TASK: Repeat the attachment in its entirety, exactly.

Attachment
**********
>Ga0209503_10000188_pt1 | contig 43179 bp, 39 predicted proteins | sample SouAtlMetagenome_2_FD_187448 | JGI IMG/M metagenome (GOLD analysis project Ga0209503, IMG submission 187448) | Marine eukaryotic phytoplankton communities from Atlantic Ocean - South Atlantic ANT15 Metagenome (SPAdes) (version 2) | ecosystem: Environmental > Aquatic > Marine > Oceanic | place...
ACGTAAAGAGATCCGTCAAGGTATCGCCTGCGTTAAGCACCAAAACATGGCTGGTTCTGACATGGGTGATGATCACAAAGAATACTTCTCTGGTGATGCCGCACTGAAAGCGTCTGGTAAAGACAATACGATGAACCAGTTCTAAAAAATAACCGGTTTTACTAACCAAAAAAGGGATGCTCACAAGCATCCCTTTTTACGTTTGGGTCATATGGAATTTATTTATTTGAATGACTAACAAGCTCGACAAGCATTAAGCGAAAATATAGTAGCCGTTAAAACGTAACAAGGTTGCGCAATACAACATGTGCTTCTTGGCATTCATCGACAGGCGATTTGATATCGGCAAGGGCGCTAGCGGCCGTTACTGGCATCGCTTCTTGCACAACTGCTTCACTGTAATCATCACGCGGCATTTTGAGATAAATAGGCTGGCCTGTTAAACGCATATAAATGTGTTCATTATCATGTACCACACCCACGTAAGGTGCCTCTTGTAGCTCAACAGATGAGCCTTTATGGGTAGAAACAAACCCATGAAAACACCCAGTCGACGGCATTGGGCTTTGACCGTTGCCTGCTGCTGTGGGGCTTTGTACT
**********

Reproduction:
>Ga0209503_10000188_pt1 | contig 43179 bp, 39 predicted proteins | sample SouAtlMetagenome_2_FD_187448 | JGI IMG/M metagenome (GOLD analysis project Ga0209503, IMG submission 187448) | Marine eukaryotic phytoplankton communities from Atlantic Ocean - South Atlantic ANT15 Metagenome (SPAdes) (version 2) | ecosystem: Environmental > Aquatic > Marine > Oceanic | place...
ACGTAAAGAGATCCGTCAAGGTATCGCCTGCGTTAAGCACCAAAACATGGCTGGTTCTGACATGGGTGATGATCACAAAGAATACTTCTCTGGTGATGCCGCACTGAAAGCGTCTGGTAAAGACAATACGATGAACCAGTTCTAAAAAATAACCGGTTTTACTAACCAAAAAAGGGATGCTCACAAGCATCCCTTTTTACGTTTGGGTCATATGGAATTTATTTATTTGAATGACTAACAAGCTCGACAAGCATTAAGCGAAAATATAGTAGCCGTTAAAACGTAACAAGGTTGCGCAATACAACATGTGCTTCTTGGCATTCATCGACAGGCGATTTGATATCGGCAAGGGCGCTAGCGGCCGTTACTGGCATCGCTTCTTGCACAACTGCTTCACTGTAATCATCACGCGGCATTTTGAGATAAATAGGCTGGCCTGTTAAACGCATATAAATGTGTTCATTATCATGTACCACACCCACGTAAGGTGCCTCTTGTAGCTCAACAGATGAGCCTTTATGGGTAGAAACAAACCCATGAAAACACCCAGTCGACGGCATTGGGCTTTGACCGTTGCCTGCTGCTGTGGGGCTTTGTACT